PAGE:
Our Cumberland County SPCA agents worked long and hard to find a particular dog, who we named Calista. They knew she was out there and, after seizing 16 dogs from the same dogfighting property, they refused to leave her behind. It took weeks, but they found her – and suddenly she was ours. She was beautiful: fawn and white and a tiny little thing.
I looked over her body for scars – none. She approached the front of the kennel with a wagging tail – another good sign. But it was only weeks ago that the Cumberland County Society for the Prevention of Cruelty to Animals staff invested everything – time, energy and emotion – into the rescued fighting dogs who came before Calista, only to have to humanely euthanize them when we exhausted every possible option for safe placement. It was incredibly difficult to go through, and I didn’t feel ready to walk down that road again.
The animals, however, have a convincing way of making their case. All Calista needed was about five minutes in a play yard with our staff. It would have been only 30 seconds, but it probably took us over four minutes to travel a few dozen feet from her kennel to the yard because her leash manners were so awful. She was hyper, and wound herself and the leash around my legs, almost taking me out several times. She likely had never been leash walked prior; her life was spent on a chain. It was a very long, short walk!
Out in the play yard Calista briefly explored, and then immediately returned to the staff members, desperately seeking affection. She sat on our feet and pressed her body into ours as close as she could and looked up at us with longing in her eyes. We melted; we had no choice. After this, we were confident that she would pass any human portion of a temperament test. But the biggest challenge was still coming up.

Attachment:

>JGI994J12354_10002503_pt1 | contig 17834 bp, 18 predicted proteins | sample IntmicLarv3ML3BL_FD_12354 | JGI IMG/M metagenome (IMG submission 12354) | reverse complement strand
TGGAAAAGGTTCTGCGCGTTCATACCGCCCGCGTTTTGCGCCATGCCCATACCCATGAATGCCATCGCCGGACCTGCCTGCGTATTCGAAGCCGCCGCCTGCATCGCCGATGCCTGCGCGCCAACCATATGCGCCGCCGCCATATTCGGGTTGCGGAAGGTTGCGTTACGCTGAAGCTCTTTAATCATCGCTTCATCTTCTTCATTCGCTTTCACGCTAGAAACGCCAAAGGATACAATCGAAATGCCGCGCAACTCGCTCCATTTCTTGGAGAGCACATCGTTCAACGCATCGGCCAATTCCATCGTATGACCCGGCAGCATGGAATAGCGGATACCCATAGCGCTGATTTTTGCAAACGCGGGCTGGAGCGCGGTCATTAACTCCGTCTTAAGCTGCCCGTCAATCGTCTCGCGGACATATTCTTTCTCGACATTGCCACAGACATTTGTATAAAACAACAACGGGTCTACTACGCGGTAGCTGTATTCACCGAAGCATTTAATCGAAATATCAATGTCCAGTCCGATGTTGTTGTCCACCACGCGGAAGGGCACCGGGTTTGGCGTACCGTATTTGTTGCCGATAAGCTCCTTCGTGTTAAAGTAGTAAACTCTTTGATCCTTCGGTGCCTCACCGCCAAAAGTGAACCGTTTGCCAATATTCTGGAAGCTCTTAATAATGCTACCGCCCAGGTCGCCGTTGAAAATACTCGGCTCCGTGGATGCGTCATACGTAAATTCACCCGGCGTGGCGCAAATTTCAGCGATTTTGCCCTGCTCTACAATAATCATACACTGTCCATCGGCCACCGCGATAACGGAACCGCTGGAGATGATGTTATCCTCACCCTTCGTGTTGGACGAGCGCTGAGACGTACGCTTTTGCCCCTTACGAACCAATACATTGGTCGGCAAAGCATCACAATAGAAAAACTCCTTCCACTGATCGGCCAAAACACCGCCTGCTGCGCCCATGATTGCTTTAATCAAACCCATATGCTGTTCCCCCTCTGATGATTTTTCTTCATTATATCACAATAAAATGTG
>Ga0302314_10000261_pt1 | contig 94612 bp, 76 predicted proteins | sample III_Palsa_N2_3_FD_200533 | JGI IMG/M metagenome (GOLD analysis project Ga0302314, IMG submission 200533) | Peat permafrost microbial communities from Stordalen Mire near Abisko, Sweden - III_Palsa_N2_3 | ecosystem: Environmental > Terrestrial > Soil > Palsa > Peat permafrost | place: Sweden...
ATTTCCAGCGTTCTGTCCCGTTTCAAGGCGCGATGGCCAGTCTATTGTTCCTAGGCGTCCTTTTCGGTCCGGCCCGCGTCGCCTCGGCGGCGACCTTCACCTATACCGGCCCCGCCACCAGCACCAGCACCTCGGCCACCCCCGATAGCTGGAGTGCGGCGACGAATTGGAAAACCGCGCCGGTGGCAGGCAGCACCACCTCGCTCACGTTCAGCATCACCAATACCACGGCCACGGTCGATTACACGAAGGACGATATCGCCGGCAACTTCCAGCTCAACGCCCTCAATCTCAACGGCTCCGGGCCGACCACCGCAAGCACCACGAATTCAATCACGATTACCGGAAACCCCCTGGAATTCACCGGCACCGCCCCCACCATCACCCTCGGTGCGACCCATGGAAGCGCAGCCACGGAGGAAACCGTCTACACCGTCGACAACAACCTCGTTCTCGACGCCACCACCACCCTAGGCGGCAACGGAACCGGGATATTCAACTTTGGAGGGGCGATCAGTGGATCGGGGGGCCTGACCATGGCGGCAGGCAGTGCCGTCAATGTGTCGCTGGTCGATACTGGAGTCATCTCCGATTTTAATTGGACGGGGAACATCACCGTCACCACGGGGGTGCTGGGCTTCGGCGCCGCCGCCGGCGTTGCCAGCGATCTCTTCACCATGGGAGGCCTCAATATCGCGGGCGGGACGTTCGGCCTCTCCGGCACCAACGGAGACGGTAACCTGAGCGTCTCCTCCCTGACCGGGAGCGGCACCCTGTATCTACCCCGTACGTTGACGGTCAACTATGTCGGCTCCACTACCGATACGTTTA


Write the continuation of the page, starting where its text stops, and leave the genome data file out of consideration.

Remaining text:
Of the other dogs that we had tried so hard to save, three passed human handling with flying colors. It was the dog tests that proved to be their undoing. A large stuffed dog was used, as it’s not safe to use a real dog due to the potential for serious aggression. Watching those dog tests was equally horrifying and heartbreaking. As soon as the other dog was presented, a change came over them, their eyes glazed over, and you could tell that all of their nerve endings were on fire. If the stuffed dog was brought closer, they would attack with no hesitation. There was no way to see and hear what was happening without visualizing what happened in the fighting pit. It was a sick feeling. These dog tests were what convinced us that we had to let them go. There was no way they could be safe around other animals; the potential for disaster was just too great.
At that point, things moved quickly. We reached out again to the Humane Society of the United States, who connected us with Heather from Handsome Dan’s Rescue for Pitbull Type Dogs. There were a lot of details to be worked out, especially since the rescue is hours away in Rhode Island. No matter, though – we would do anything to make this work for Calista, and Heather and the HSUS were equally committed. How lucky were we and Calista to have such strong partners advocating for her. There was no better rescue to meet her needs; it has numerous resources and supports, and the staff has experience with rehabilitating rescued fighting dogs. (Handsome Dan himself is one of the dogs who survived Michael Vick’s fighting ring and went on to be a national example of how successful rehabilitation can be.)
Calista is still in the care of Handsome Dan’s rescue, and we love seeing her progress play out on the rescue’s Facebook page. This wasn’t just any rescue; this was the rainbow rescue. After a loss so deep, seeing Calista live the life and have the opportunities that we dreamed about for our other dogs was like the sun peeking through the clouds. It was the reminder that although the sun may set for too many of the victims of dogfighting, the clouds are breaking for many others who are constant reminders of how brightly the sun shines for those we can save.
For more information about Calista and Handsome Dan, please visit www.handsomedansrescue.org.